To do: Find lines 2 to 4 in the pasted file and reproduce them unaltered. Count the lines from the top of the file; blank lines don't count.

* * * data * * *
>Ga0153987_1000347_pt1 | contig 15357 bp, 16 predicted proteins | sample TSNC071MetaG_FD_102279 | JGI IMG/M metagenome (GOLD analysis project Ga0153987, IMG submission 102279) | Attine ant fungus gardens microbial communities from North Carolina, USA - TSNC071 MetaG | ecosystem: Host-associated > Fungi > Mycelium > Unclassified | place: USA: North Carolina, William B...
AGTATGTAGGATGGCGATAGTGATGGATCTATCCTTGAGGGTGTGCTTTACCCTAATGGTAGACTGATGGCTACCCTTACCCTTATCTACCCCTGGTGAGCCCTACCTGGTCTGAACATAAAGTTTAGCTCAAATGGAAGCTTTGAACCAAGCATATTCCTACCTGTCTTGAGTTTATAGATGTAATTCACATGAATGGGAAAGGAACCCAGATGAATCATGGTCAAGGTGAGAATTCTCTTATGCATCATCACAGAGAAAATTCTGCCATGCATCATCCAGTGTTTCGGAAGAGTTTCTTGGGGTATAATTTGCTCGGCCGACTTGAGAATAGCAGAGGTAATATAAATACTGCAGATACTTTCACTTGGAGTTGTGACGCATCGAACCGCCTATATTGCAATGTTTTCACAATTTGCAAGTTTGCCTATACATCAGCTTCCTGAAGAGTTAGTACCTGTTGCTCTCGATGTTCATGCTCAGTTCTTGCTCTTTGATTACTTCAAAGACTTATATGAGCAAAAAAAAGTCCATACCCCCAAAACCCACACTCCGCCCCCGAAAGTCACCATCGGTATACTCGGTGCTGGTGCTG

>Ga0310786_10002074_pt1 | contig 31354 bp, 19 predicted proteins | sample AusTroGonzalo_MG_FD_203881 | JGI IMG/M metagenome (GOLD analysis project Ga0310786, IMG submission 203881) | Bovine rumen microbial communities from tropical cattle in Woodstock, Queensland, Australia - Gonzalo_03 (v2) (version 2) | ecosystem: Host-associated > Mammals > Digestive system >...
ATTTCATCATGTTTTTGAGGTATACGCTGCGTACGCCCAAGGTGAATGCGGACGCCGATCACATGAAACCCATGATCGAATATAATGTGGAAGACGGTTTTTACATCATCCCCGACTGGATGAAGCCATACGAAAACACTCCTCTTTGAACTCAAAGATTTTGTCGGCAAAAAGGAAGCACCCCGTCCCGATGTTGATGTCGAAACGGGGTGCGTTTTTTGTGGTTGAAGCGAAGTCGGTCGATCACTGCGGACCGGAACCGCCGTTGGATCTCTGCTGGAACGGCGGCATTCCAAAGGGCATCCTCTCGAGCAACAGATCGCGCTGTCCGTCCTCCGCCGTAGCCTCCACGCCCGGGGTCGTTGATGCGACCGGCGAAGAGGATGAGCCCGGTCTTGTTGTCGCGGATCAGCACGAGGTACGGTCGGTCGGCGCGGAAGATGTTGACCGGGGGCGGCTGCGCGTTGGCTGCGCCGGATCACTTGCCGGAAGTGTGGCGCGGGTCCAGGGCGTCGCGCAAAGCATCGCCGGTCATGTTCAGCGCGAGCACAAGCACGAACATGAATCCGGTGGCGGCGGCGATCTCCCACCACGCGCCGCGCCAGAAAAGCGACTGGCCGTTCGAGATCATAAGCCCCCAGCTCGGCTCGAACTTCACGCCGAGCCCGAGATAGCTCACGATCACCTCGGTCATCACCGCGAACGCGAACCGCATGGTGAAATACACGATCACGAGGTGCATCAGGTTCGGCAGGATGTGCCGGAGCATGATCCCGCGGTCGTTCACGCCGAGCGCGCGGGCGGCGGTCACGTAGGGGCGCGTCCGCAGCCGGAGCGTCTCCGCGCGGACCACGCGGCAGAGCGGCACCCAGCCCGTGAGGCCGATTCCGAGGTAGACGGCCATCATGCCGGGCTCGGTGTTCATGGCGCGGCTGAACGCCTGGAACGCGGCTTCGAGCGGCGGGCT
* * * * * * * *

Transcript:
AGTATGTAGGATGGCGATAGTGATGGATCTATCCTTGAGGGTGTGCTTTACCCTAATGGTAGACTGATGGCTACCCTTACCCTTATCTACCCCTGGTGAGCCCTACCTGGTCTGAACATAAAGTTTAGCTCAAATGGAAGCTTTGAACCAAGCATATTCCTACCTGTCTTGAGTTTATAGATGTAATTCACATGAATGGGAAAGGAACCCAGATGAATCATGGTCAAGGTGAGAATTCTCTTATGCATCATCACAGAGAAAATTCTGCCATGCATCATCCAGTGTTTCGGAAGAGTTTCTTGGGGTATAATTTGCTCGGCCGACTTGAGAATAGCAGAGGTAATATAAATACTGCAGATACTTTCACTTGGAGTTGTGACGCATCGAACCGCCTATATTGCAATGTTTTCACAATTTGCAAGTTTGCCTATACATCAGCTTCCTGAAGAGTTAGTACCTGTTGCTCTCGATGTTCATGCTCAGTTCTTGCTCTTTGATTACTTCAAAGACTTATATGAGCAAAAAAAAGTCCATACCCCCAAAACCCACACTCCGCCCCCGAAAGTCACCATCGGTATACTCGGTGCTGGTGCTG

>Ga0310786_10002074_pt1 | contig 31354 bp, 19 predicted proteins | sample AusTroGonzalo_MG_FD_203881 | JGI IMG/M metagenome (GOLD analysis project Ga0310786, IMG submission 203881) | Bovine rumen microbial communities from tropical cattle in Woodstock, Queensland, Australia - Gonzalo_03 (v2) (version 2) | ecosystem: Host-associated > Mammals > Digestive system >...
ATTTCATCATGTTTTTGAGGTATACGCTGCGTACGCCCAAGGTGAATGCGGACGCCGATCACATGAAACCCATGATCGAATATAATGTGGAAGACGGTTTTTACATCATCCCCGACTGGATGAAGCCATACGAAAACACTCCTCTTTGAACTCAAAGATTTTGTCGGCAAAAAGGAAGCACCCCGTCCCGATGTTGATGTCGAAACGGGGTGCGTTTTTTGTGGTTGAAGCGAAGTCGGTCGATCACTGCGGACCGGAACCGCCGTTGGATCTCTGCTGGAACGGCGGCATTCCAAAGGGCATCCTCTCGAGCAACAGATCGCGCTGTCCGTCCTCCGCCGTAGCCTCCACGCCCGGGGTCGTTGATGCGACCGGCGAAGAGGATGAGCCCGGTCTTGTTGTCGCGGATCAGCACGAGGTACGGTCGGTCGGCGCGGAAGATGTTGACCGGGGGCGGCTGCGCGTTGGCTGCGCCGGATCACTTGCCGGAAGTGTGGCGCGGGTCCAGGGCGTCGCGCAAAGCATCGCCGGTCATGTTCAGCGCGAGCACAAGCACGAACATGAATCCGGTGGCGGCGGCGATCTCCCACCACGCGCCGCGCCAGAAAAGCGACTGGCCGTTCGAGATCATAAGCCCCCAGCTCGGCTCGAACTTCACGCCGAGCCCGAGATAGCTCACGATCACCTCGGTCATCACCGCGAACGCGAACCGCATGGTGAAATACACGATCACGAGGTGCATCAGGTTCGGCAGGATGTGCCGGAGCATGATCCCGCGGTCGTTCACGCCGAGCGCGCGGGCGGCGGTCACGTAGGGGCGCGTCCGCAGCCGGAGCGTCTCCGCGCGGACCACGCGGCAGAGCGGCACCCAGCCCGTGAGGCCGATTCCGAGGTAGACGGCCATCATGCCGGGCTCGGTGTTCATGGCGCGGCTGAACGCCTGGAACGCGGCTTCGAGCGGCGGGCT